The former executive director of the Irish Society for the Prevention of Cruelty to Animals sued the organization, claiming that he was illegally dismissed after he issued regulations on protective disclosure.
Mr. Andrew Kelly also claims that he was fired in order to prevent the complaints he filed against two board members from being properly investigated.
The lawsuit is the latest development in a significant period of upheaval in the charity for animal welfare.
Prior to his departure last month, several volunteer board members resigned, while others, who were suspended pending an investigation into his complaints, were returned. Dr. Kelly’s claims are disputed by the ISPCA.
It is understood that the charity claims to have been unaware of any protected disclosures.
It says that the basis for the termination of his contract is the termination of the relationship between him and the board.
Dr Kelly, 58, of Ardee, Co Louth, opened the case on Monday and the case briefly reached the Dublin District Civil Court on Wednesday.
Judge John O’Connor adjourned the proceedings for two weeks to allow for mediation.
Dr. Kelly declined to comment yesterday.
The Scottish-born executive took control of the ISPCA in 2014, having previously been a senior policy adviser at Humane Society International.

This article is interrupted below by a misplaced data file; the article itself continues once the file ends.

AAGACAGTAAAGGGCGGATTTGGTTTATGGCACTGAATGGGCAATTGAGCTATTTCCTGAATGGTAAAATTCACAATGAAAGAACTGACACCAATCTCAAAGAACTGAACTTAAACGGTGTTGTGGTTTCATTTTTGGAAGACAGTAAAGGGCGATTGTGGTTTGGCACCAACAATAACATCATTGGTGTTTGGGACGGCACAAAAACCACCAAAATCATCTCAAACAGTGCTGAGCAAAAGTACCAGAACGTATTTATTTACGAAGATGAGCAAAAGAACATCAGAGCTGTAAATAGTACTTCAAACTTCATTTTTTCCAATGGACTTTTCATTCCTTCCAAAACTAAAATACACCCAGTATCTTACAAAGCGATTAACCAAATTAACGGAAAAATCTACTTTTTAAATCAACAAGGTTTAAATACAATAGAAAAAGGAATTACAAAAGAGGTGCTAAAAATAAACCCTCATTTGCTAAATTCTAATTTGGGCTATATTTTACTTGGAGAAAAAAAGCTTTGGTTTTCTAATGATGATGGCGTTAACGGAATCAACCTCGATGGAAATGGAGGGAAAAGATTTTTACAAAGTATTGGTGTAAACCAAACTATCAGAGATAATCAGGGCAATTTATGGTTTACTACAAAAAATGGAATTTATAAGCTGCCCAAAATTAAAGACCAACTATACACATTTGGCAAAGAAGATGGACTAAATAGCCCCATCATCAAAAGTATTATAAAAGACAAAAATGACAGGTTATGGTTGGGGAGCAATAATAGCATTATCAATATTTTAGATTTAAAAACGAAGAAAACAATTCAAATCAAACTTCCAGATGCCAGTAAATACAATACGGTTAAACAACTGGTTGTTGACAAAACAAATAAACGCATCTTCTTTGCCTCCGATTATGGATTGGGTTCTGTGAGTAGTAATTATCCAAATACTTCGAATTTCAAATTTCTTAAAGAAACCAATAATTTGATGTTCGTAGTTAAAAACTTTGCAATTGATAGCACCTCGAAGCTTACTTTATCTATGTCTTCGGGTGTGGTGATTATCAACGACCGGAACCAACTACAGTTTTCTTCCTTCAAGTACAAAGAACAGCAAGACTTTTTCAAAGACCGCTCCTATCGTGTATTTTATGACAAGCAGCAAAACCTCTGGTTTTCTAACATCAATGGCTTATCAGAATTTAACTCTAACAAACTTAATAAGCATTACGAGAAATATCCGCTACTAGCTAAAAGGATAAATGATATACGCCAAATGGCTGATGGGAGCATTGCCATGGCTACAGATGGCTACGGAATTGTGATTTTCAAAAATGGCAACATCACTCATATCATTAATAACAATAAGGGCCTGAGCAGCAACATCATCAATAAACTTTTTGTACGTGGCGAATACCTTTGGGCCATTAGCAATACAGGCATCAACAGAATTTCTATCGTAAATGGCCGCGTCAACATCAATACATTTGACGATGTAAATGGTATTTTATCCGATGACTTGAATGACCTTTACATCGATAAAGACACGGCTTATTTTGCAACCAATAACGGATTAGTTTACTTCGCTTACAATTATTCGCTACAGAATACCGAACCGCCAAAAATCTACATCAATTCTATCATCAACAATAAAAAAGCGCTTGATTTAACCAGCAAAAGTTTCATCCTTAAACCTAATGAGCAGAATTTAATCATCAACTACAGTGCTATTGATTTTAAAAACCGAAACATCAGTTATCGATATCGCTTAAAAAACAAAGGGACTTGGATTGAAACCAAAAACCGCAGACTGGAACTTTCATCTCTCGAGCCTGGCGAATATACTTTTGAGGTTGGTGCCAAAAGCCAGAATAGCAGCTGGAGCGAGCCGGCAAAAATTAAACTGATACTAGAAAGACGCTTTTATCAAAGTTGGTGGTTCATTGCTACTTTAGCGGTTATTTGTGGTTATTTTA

He was also previously the head of the Royal Society for the Prevention of Cruelty to Animals and managed its wildlife rehabilitation center in Cheshire, England.
Dr. Kelly has also raised a number of issues related to management in charities.
Dr. Kelly filed complaints against two board members, chairwoman Fiona Squibb and Seamus Counihan, which led to their suspension in January.
Ms. Squibb then filed a High Court case against the ISPCA in March, arguing that her suspension was unfair.
She stated that the complaints against her and Mr. Counihan had been investigated for annoying reasons.
The case was adjourned after the judge called both sides in case they mediated.
Both suspended directors were returned in a few days, and the board made the decision to part with Dr. soon. Kelly.
Part of Dr. Kelly’s case is that he informed the board that he gave the regulator a protected discovery five days before he was dismissed.
This will be challenged by the ISPCA in the proceedings.
In an affidavit in an earlier High Court case, Ms. Squibb said Dr. Kelly had long sought her removal and had previously threatened to appeal to the regulator if she did not resign.
She claimed that any such complaint would be “baseless”.
Ms. Squibb also claimed that a complaint was filed against her after she learned of a “problem” at Co Longford headquarters and talked to employees about concerns.
She said the complaint did not contain formal allegations of any injustice on her part.
Ms. Squibb claimed that Dr. Kelly had filed a complaint against Mr. Counihan shortly after Mr. Counihan requested insight into the accounts for the previous five years.
Her testimony pointed out that Dr. Kelly had a long list of problems with the board, which he stated in an e-mail in December.
In correspondence, Dr. Kelly claimed that the board failed to perform its management duty and also undermined him as executive director.